Downregulation of a unique photoreceptor protein correlates with improper outer segment assembly.
A unique photoreceptor protein has been characterized. This protein, termed XAP-1 antigen, is expressed by photoreceptors exclusively under conditions in which the outer segment membranes are properly assembled. When the retinal pigment epithelium is adherent to the underlying neural retina, the XAP-1 antigen is localized to the plasma membrane that surrounds the inner and outer segments in the areas juxtaposed to the subretinal space. A similar labeling pattern is detected in retinal pigment epithelium-deprived retinas in which assembly of nascent outer segments is supported by lactose. In retinas that undergo degeneration subsequent to the removal of the retinal pigment epithelium, the expression of this protein is completely downregulated. Immunohistochemical analyses and subcellular fractionation along with Western blot analysis, indicate that the XAP-1 antigen is a membrane-associated soluble protein. Mass spectrometric analysis indicates that the XAP-1 antigen shares homology via 12 tryptic peptide masses with the gamma-crystallin (lens structural protein) subclasses, although it does not immunolocalize to the same ocular structures as reported for the gamma-crystallins. We propose that XAP-1 antigen is a unique protein that is expressed extensively by healthy photoreceptor cells; the expression of the XAP-1 antigen exclusively by photoreceptors with organized outer segments suggests that this protein may play a critical role in outer segment assembly.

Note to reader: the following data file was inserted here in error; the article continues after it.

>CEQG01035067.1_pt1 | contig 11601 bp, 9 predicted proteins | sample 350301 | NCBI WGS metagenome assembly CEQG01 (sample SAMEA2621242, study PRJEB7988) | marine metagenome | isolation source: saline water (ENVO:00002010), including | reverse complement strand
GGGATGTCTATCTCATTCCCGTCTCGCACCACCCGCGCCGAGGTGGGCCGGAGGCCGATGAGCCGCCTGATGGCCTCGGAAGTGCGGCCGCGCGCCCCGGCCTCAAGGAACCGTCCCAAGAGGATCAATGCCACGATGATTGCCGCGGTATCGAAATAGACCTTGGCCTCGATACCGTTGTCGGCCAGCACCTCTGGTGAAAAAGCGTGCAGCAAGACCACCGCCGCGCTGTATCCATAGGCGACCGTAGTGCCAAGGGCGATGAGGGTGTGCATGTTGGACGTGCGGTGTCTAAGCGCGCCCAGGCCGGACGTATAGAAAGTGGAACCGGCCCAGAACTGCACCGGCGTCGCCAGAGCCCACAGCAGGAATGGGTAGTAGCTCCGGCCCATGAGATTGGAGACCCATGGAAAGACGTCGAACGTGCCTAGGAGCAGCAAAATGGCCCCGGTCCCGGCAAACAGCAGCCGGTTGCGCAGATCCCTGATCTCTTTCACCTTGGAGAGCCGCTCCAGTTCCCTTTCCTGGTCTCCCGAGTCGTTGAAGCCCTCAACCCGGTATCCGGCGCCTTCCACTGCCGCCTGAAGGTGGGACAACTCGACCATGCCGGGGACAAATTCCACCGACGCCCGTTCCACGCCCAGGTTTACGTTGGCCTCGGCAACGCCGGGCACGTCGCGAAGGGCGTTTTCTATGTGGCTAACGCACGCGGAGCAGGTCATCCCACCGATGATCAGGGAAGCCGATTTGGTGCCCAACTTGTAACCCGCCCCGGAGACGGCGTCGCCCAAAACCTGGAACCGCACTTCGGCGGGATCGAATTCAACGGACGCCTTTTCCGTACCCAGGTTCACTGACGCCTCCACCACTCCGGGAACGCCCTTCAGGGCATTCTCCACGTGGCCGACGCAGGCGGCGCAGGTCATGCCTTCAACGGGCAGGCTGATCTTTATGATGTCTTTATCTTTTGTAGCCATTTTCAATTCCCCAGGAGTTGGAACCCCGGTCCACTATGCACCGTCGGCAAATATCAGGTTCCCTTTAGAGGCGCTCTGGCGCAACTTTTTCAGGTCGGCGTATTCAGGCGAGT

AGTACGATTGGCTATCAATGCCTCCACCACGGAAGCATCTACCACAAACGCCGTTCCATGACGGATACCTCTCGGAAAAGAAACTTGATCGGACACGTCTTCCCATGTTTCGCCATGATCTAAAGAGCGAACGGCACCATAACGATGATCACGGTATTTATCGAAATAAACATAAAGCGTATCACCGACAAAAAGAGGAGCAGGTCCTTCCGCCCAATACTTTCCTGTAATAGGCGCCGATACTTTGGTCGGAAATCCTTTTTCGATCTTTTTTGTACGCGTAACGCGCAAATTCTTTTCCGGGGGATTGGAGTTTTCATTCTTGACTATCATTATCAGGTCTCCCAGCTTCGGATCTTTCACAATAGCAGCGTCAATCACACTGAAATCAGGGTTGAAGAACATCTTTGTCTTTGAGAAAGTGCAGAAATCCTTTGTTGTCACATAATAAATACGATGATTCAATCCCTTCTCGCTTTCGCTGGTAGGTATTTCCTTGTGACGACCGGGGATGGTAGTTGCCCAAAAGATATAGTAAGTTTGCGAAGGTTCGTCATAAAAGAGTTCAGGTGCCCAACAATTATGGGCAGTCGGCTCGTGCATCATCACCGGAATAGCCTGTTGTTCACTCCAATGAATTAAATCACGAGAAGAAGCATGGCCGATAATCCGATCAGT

Wohabrebbi, A; Umstot, ES; Iannaccone, A; Desiderio, DM; Jablonski, MM
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